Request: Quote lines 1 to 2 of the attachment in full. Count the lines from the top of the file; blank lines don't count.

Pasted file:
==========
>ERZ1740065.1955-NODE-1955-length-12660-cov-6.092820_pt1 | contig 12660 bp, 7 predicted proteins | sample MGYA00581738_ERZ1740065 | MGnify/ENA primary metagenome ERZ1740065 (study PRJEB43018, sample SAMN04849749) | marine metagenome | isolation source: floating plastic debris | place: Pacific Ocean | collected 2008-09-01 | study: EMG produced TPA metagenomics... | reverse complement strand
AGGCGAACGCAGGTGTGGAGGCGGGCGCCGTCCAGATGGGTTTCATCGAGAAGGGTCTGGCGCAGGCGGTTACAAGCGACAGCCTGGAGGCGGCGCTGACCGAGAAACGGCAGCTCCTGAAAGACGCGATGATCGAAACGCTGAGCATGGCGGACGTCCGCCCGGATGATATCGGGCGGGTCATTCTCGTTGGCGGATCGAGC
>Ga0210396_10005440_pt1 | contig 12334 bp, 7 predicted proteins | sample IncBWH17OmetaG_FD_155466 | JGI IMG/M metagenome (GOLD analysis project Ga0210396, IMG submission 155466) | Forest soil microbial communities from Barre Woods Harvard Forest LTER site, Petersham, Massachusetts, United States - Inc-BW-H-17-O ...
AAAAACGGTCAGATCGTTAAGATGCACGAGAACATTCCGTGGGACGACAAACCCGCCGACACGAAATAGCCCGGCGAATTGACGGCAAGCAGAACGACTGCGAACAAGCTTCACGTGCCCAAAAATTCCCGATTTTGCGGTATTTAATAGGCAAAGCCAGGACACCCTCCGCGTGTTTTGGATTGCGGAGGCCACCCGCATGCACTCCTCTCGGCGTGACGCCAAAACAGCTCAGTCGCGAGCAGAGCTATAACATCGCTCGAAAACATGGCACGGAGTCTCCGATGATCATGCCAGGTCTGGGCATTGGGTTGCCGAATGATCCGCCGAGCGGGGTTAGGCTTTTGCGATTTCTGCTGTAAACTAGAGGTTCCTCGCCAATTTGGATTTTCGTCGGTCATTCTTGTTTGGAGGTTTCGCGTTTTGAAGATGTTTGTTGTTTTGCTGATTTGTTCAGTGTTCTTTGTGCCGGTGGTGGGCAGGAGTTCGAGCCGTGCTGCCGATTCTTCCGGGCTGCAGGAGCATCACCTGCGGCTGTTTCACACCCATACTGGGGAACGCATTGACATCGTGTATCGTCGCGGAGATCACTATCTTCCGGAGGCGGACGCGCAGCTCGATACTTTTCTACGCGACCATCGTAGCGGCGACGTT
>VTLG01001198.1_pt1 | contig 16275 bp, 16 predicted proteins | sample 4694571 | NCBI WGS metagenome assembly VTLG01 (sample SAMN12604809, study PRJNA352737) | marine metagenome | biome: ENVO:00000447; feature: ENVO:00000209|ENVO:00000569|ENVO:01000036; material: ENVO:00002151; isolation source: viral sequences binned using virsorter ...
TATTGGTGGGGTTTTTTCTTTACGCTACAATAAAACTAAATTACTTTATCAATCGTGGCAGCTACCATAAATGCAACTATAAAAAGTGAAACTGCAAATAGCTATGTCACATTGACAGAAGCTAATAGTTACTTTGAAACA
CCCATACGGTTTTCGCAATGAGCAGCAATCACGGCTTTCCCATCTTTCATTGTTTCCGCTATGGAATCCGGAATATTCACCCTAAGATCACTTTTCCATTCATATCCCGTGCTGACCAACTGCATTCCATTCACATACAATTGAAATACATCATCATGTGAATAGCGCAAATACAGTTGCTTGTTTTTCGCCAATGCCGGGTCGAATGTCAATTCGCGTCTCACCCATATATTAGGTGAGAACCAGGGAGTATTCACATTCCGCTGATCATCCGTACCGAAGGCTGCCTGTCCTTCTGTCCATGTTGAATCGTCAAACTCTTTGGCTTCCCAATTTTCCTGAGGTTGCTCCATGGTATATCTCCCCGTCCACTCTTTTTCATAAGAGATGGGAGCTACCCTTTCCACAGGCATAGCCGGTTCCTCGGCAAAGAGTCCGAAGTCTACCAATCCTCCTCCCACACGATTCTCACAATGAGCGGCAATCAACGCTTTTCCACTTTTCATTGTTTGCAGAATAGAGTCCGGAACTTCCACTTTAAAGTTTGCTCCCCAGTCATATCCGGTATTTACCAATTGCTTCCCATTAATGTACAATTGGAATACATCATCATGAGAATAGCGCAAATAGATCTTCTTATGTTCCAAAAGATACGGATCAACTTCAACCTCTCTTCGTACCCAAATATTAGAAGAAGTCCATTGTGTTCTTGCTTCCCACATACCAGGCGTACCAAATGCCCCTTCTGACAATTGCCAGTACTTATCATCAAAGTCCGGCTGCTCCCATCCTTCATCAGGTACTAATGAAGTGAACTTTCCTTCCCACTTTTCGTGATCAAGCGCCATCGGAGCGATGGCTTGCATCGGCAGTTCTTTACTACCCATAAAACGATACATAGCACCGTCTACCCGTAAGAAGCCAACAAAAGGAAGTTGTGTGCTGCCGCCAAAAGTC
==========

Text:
>ERZ1740065.1955-NODE-1955-length-12660-cov-6.092820_pt1 | contig 12660 bp, 7 predicted proteins | sample MGYA00581738_ERZ1740065 | MGnify/ENA primary metagenome ERZ1740065 (study PRJEB43018, sample SAMN04849749) | marine metagenome | isolation source: floating plastic debris | place: Pacific Ocean | collected 2008-09-01 | study: EMG produced TPA metagenomics... | reverse complement strand
AGGCGAACGCAGGTGTGGAGGCGGGCGCCGTCCAGATGGGTTTCATCGAGAAGGGTCTGGCGCAGGCGGTTACAAGCGACAGCCTGGAGGCGGCGCTGACCGAGAAACGGCAGCTCCTGAAAGACGCGATGATCGAAACGCTGAGCATGGCGGACGTCCGCCCGGATGATATCGGGCGGGTCATTCTCGTTGGCGGATCGAGC